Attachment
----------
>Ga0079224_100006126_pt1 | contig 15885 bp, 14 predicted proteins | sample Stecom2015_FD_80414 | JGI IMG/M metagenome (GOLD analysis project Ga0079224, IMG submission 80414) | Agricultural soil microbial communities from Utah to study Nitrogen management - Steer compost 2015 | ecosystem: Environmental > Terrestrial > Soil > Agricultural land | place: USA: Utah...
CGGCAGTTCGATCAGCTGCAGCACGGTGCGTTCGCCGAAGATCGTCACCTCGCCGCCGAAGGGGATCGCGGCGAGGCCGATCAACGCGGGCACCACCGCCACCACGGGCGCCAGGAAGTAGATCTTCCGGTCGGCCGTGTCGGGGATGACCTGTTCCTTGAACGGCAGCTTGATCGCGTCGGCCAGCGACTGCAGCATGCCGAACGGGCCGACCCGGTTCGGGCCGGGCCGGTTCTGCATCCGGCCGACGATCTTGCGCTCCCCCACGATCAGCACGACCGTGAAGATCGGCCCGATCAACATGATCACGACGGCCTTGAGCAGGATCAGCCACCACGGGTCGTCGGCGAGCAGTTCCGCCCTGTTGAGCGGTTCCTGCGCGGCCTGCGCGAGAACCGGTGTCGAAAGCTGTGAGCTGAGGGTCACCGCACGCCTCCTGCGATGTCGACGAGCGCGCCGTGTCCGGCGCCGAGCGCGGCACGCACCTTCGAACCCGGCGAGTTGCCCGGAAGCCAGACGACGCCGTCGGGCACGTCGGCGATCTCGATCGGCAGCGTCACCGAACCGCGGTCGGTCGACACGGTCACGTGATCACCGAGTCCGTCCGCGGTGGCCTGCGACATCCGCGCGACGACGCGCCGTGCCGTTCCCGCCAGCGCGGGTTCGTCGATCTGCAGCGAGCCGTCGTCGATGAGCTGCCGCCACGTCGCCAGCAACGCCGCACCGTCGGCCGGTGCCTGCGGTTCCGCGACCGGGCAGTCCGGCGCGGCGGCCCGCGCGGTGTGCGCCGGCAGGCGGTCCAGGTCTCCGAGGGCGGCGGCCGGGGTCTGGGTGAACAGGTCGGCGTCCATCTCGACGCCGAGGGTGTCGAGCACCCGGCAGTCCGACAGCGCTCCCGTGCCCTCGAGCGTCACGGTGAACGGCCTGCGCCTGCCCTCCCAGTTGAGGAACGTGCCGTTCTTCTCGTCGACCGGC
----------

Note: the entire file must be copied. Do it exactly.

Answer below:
>Ga0079224_100006126_pt1 | contig 15885 bp, 14 predicted proteins | sample Stecom2015_FD_80414 | JGI IMG/M metagenome (GOLD analysis project Ga0079224, IMG submission 80414) | Agricultural soil microbial communities from Utah to study Nitrogen management - Steer compost 2015 | ecosystem: Environmental > Terrestrial > Soil > Agricultural land | place: USA: Utah...
CGGCAGTTCGATCAGCTGCAGCACGGTGCGTTCGCCGAAGATCGTCACCTCGCCGCCGAAGGGGATCGCGGCGAGGCCGATCAACGCGGGCACCACCGCCACCACGGGCGCCAGGAAGTAGATCTTCCGGTCGGCCGTGTCGGGGATGACCTGTTCCTTGAACGGCAGCTTGATCGCGTCGGCCAGCGACTGCAGCATGCCGAACGGGCCGACCCGGTTCGGGCCGGGCCGGTTCTGCATCCGGCCGACGATCTTGCGCTCCCCCACGATCAGCACGACCGTGAAGATCGGCCCGATCAACATGATCACGACGGCCTTGAGCAGGATCAGCCACCACGGGTCGTCGGCGAGCAGTTCCGCCCTGTTGAGCGGTTCCTGCGCGGCCTGCGCGAGAACCGGTGTCGAAAGCTGTGAGCTGAGGGTCACCGCACGCCTCCTGCGATGTCGACGAGCGCGCCGTGTCCGGCGCCGAGCGCGGCACGCACCTTCGAACCCGGCGAGTTGCCCGGAAGCCAGACGACGCCGTCGGGCACGTCGGCGATCTCGATCGGCAGCGTCACCGAACCGCGGTCGGTCGACACGGTCACGTGATCACCGAGTCCGTCCGCGGTGGCCTGCGACATCCGCGCGACGACGCGCCGTGCCGTTCCCGCCAGCGCGGGTTCGTCGATCTGCAGCGAGCCGTCGTCGATGAGCTGCCGCCACGTCGCCAGCAACGCCGCACCGTCGGCCGGTGCCTGCGGTTCCGCGACCGGGCAGTCCGGCGCGGCGGCCCGCGCGGTGTGCGCCGGCAGGCGGTCCAGGTCTCCGAGGGCGGCGGCCGGGGTCTGGGTGAACAGGTCGGCGTCCATCTCGACGCCGAGGGTGTCGAGCACCCGGCAGTCCGACAGCGCTCCCGTGCCCTCGAGCGTCACGGTGAACGGCCTGCGCCTGCCCTCCCAGTTGAGGAACGTGCCGTTCTTCTCGTCGACCGGC